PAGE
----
# A complicated variant of Weighted Median problem

Suppose, we have an array of numbers $x_j$ and their corresponding weights $w_j$ where $\sum_j w_j \gt 1$. Now we need to find $x_m$ such that

$$\sum_{j=1}^{m-1} w_j \lt 1/2 \quad \text{and} \quad \sum_{j=m+1}^{n} w_j \ge 1/2$$

Moreover, $x_m > x_j$, $x_m < x_k$ where $j \ne k$. i.e. a solution should be like this --

$$\underbrace{x_1, x_2, \ldots, x_{m-1}}_{\lt \, x_m}, x_m, \underbrace{x_{m+1}, \ldots, x_{n-1}, x_n}_{\ge \, x_m} \\ \underbrace{w_1, w_2, \ldots, w_{m-1}}_{\lt \, 1/2}, w_m, \underbrace{w_{m+1}, \ldots, w_{n-1}, w_n}_{\ge \, 1/2}$$

Moreover, it was also mentioned that I may use Dynamic Programming that could be bounded by $O(n\lg n)$.

EDIT:

$\{x_j, w_j\}: \quad x_j \text{ is the value and } w_j \text{ is the weight.}$

Example Input: $\{10, 0.4\}, \, \{5, 0.1\}, \, \{6, 0.9\}, \, \{2, 0.3\}, \, \{3, 0.1\}$

Example Output: $\{2, 0.3\}, \, \{3, 0.1\}, \, \underbrace{\{5, 0.1\}}_{x_m}, \, \{6, 0.9\}, \, \{10, 0.4\}$

How I tried

Step 1: First sort the list according to $w_j$. -- $O(n \lg n)$

Step 2: Start from the first element from the left, add the weights $w_j$ until $\sum_j w_j \ge \, 1/2$. The current $x_j$ is the $x_m$. -- $O(n)$

Step 3: Stop, now we have two lists. One is on the left $L=\{x_1, x_2, \ldots, x_{m-1}\}$ and the other is on the right $R = \{x_m, x_{m+1}, \ldots, x_n\}$.

Step 4: Go through the list $L$, if there is any value $x_k > x_m$, move $x_k$ into $R$ at an appropriate position. Do this until all elements in $L$ is smaller than $x_m$. -- $O(n^2)$

Step 5: if $L \ne \emptyset$, $x_m$ is the answer, otherwise $x_1$ is the answer.

The overall complexity will be $O(n \lg n) + O(n) + O(n^2) \approx O(n^2)$. I got confused about the DP stuff at the end of the question, so I was wondering if there is really any way to do it in $O(n \lg n)$ (or better), how do I build the optimal substructure in the case of DP?

• @DW well, it's from an interview question, no more information was given, in the last line it was said that I could use DP and if I use it, it should be O(nlogn), I think the last line was added just to make the examiner confused, I am not sure though. – ramgorur Aug 1 '13 at 22:38

A tip: this problem becomes much easier if you sort the $x$'s into increasing order. (If you sort by the $w$'s, your life will be much much harder.)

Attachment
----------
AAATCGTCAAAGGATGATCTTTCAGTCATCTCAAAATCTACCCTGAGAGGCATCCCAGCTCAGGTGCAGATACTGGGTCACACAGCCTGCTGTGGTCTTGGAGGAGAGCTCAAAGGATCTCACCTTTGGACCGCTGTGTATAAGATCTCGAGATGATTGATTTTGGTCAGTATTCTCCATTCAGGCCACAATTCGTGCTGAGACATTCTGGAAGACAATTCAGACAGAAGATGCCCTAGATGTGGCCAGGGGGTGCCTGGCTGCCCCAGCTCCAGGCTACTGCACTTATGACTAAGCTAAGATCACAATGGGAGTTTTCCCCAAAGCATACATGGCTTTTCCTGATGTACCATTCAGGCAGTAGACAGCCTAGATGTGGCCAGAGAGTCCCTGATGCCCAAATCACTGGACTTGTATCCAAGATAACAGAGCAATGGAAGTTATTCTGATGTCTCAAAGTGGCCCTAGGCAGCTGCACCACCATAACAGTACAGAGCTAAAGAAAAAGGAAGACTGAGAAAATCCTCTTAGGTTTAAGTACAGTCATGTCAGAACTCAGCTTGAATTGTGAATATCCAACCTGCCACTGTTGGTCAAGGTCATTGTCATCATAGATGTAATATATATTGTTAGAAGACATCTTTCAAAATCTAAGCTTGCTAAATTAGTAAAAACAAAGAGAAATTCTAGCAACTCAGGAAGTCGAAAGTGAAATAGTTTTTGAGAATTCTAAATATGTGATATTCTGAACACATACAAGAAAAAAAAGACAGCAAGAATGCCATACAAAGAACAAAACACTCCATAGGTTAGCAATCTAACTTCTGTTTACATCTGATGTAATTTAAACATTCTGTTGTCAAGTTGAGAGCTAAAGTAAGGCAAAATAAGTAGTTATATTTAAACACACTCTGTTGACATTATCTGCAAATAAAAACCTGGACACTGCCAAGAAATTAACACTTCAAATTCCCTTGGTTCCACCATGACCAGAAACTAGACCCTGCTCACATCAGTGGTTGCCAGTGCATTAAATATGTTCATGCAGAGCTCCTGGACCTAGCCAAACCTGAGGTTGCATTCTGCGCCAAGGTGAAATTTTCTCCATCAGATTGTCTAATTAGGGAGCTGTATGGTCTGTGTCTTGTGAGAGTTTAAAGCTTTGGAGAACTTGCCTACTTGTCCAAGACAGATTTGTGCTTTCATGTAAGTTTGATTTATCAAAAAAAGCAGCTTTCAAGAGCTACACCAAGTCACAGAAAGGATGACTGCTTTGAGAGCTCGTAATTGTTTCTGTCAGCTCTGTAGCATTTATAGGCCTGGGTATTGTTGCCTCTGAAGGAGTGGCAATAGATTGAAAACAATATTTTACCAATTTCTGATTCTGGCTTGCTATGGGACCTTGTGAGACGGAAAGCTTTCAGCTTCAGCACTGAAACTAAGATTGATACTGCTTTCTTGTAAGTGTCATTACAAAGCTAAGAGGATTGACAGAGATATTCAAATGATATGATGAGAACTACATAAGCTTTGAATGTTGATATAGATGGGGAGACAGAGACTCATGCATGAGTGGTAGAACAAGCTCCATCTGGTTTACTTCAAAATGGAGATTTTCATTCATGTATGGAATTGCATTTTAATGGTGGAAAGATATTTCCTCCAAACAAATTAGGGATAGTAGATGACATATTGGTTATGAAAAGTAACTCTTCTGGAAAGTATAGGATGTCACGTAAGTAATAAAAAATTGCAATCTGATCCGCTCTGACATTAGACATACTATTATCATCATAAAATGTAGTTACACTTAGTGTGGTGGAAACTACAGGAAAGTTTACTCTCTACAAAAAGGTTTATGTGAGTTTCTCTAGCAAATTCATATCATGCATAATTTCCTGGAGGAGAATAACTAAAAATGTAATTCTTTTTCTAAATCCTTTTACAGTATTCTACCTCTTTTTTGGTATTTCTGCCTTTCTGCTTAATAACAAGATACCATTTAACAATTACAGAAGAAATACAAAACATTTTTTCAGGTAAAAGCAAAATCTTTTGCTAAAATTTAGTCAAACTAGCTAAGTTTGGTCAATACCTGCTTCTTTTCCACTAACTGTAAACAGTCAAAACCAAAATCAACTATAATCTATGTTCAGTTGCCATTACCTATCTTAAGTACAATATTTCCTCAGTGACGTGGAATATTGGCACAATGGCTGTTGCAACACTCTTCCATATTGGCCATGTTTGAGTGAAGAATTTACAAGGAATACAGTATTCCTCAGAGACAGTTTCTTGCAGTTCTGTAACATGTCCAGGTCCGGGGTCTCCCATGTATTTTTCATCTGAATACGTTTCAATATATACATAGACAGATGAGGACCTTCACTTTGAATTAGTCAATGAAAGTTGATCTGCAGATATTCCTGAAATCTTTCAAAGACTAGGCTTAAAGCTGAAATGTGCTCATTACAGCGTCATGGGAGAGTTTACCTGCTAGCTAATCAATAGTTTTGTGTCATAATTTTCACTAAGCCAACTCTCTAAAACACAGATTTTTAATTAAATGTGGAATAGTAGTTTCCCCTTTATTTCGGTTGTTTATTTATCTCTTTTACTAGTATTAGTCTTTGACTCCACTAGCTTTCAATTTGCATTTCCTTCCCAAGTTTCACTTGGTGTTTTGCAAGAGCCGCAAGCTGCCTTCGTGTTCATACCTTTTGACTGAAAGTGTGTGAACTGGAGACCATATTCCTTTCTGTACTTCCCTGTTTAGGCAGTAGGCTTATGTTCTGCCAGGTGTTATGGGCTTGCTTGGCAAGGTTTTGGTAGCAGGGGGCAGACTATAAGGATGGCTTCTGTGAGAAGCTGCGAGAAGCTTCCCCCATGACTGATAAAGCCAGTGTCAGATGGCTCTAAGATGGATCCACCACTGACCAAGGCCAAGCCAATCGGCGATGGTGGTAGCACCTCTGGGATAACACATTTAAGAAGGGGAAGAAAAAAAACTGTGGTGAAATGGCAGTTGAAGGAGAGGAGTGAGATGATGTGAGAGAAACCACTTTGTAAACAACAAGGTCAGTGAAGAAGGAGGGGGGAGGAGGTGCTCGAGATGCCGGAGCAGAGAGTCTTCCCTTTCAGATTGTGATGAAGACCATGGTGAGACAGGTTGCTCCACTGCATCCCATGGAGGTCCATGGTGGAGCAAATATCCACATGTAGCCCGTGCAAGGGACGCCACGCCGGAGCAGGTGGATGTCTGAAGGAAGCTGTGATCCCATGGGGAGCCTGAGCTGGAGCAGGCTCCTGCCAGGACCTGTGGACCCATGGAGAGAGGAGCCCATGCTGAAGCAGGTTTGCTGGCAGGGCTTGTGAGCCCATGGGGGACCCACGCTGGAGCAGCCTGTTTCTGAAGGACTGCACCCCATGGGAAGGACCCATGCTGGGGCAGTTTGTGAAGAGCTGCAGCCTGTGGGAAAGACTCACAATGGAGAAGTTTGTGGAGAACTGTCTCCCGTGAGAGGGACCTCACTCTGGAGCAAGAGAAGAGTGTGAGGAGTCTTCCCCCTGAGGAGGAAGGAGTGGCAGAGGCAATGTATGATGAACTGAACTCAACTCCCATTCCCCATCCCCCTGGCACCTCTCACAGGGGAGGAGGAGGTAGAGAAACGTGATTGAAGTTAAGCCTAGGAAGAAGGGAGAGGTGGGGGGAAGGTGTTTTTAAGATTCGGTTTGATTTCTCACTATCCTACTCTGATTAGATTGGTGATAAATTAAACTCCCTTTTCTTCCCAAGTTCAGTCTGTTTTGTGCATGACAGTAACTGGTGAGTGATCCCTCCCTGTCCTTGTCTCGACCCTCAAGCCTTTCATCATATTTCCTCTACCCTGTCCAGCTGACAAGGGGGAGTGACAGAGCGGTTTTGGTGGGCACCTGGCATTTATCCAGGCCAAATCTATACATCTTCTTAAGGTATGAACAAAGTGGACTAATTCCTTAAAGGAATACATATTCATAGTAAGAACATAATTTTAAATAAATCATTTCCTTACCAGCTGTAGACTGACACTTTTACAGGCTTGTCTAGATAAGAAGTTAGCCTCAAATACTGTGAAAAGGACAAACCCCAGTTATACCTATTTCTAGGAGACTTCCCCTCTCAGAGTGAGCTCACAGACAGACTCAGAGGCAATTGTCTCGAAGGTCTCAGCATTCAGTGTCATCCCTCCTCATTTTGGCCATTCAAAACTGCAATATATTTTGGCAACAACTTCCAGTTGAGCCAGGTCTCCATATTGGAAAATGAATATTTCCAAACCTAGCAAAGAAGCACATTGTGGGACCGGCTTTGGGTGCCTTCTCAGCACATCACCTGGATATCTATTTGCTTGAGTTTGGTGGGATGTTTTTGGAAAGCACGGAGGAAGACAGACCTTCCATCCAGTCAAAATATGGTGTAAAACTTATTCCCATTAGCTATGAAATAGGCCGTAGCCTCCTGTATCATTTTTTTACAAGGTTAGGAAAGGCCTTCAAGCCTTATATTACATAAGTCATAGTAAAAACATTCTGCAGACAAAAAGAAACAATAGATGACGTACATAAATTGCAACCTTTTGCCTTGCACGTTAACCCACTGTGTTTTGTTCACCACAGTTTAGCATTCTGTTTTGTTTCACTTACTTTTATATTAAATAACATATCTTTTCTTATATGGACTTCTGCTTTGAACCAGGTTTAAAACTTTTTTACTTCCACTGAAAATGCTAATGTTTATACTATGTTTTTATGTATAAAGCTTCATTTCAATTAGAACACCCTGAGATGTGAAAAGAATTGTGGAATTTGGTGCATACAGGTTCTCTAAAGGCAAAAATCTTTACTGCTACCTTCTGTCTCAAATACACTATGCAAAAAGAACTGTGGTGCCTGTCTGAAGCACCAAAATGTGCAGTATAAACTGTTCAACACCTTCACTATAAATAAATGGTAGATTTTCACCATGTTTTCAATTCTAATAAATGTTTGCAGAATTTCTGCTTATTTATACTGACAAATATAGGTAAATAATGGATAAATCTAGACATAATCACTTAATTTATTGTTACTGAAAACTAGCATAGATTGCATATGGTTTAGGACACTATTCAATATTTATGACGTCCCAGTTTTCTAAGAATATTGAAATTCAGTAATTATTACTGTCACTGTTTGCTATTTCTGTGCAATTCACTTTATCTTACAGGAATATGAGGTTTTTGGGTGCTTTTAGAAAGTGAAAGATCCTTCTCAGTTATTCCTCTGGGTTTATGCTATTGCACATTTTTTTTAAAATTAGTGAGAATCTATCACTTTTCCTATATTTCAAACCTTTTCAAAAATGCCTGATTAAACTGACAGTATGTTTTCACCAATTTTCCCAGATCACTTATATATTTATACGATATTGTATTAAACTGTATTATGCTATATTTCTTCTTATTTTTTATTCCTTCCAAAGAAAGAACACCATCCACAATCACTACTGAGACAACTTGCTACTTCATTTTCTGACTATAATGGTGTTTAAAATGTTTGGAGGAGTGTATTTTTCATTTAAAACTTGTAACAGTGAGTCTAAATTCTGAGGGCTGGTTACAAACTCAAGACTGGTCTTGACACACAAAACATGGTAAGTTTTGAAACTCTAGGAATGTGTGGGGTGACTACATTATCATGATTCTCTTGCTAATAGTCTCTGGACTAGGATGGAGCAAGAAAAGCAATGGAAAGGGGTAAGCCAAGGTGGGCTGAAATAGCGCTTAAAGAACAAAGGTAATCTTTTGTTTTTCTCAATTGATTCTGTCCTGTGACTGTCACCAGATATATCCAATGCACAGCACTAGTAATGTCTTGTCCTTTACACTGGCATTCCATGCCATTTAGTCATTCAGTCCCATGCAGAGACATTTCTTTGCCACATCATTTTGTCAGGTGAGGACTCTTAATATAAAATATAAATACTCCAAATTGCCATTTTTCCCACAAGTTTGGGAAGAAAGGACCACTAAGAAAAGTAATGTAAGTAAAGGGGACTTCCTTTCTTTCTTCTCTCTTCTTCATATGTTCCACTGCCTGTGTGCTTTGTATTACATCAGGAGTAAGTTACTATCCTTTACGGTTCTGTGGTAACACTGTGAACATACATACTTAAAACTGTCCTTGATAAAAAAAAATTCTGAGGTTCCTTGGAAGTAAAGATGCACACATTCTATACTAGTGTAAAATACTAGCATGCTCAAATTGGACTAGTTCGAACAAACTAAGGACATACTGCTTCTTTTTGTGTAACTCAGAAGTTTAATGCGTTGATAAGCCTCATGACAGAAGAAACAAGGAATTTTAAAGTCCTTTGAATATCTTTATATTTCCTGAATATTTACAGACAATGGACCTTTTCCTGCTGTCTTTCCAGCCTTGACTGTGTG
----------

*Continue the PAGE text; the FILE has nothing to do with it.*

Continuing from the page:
More precisely, you should sort the entries so the $x$-values are in increasing order, resolving ties so the $w$-values are in increasing order. This amounts to lexicographic order on $(x,w)$. This way, if $i<j$, then $x_i\le x_j$ and either $x_i<x_j$ or $w_i\le w_j$.

Once the elements are sorted in this way, you can solve this problem with a linear scan.

Just scan from left to right (i.e., from $i=1$ to $n$), keeping track of the sum of the weights seen so far (i.e., $w_1+w_2+\dots+w_i$). When this sum transitions from less than $1/2$ to greater than $1/2$, you've found the weighted median. At the very end, if there are multiple elements with the same $x$-value as the one you found, scan leftwards to find the first element with the same $x$-value as the one you initially found.

Running time: $O(n \lg n)$. It takes $O(n \lg n)$ time to sort, plus $O(n)$ time for the linear scan. No need for fancy dynamic programming.

• Keep in mind that we should sort on x value then on w value (not just x value). Meaning, when the x values are equal, sort such the weights will be sorted in ascending order, i.e. x = (1, 1), w = (1, 2) will be sorted as x = (1, 1), w = (1, 2), not x = (1, 1), w = (2, 1). – Bernhard Barker Aug 2 '13 at 7:29
• Ok, let's take a proper example - x = all 1s, w = 0.3, 0.5, 0.7. You sort them w = 0.7,0.5,0.3 (if weights don't matter), you can't pick any of those. – Bernhard Barker Aug 2 '13 at 22:36
• @Dukeling, OK, I see what you mean. Maybe a slightly better example: if the weights were $(0.1,0.1,0.8)$ and they had been sorted as $(0.8,0.1,0.1)$, then my algorithm would fail. I've edited my answer to reflect your comments. Thank you for the helpful suggestions! You were 100% right all along, of course; sorry it took me a while to understand your meaning. – D.W. Aug 3 '13 at 0:17

This answer assumes that you can't reorder the x's. Based on a clarification on the question, this does not seem to meet OP's requirements, but I thought I'd leave it here nonetheless.

I'm pretty sure this can be solved in $O(n)$.

• Construct a $minSoFar$ array storing the minimum so far from the left.
Constructed in $O(n)$ going from left to right.

• Construct a $maxSoFar$ array storing the maximum so far from the right.
Constructed in $O(n)$ going from right to left.

• Initialize $rightWeight$ as the sum of all the weights. Constructed in $O(n)$.

• Initialize $leftWeight$ to 0.

• For i = 1:n: (obviously $O(n)$)

• $rightWeight {-}{=} w_i$
• If all these conditions hold, we've found the position we're looking for:

• $x_i > minSoFar[i]$ (all elements to the left are smaller than $x_i$)
• $x_i <= maxSoFar[i]$ (all elements to the right are bigger than $x_i$)
• $rightWeight < 1/2$ and $leftWeight >= 1/2$
• $leftWeight {+}{=} w_i$

Total running time = $O(n+n+n+n)$ = $O(n)$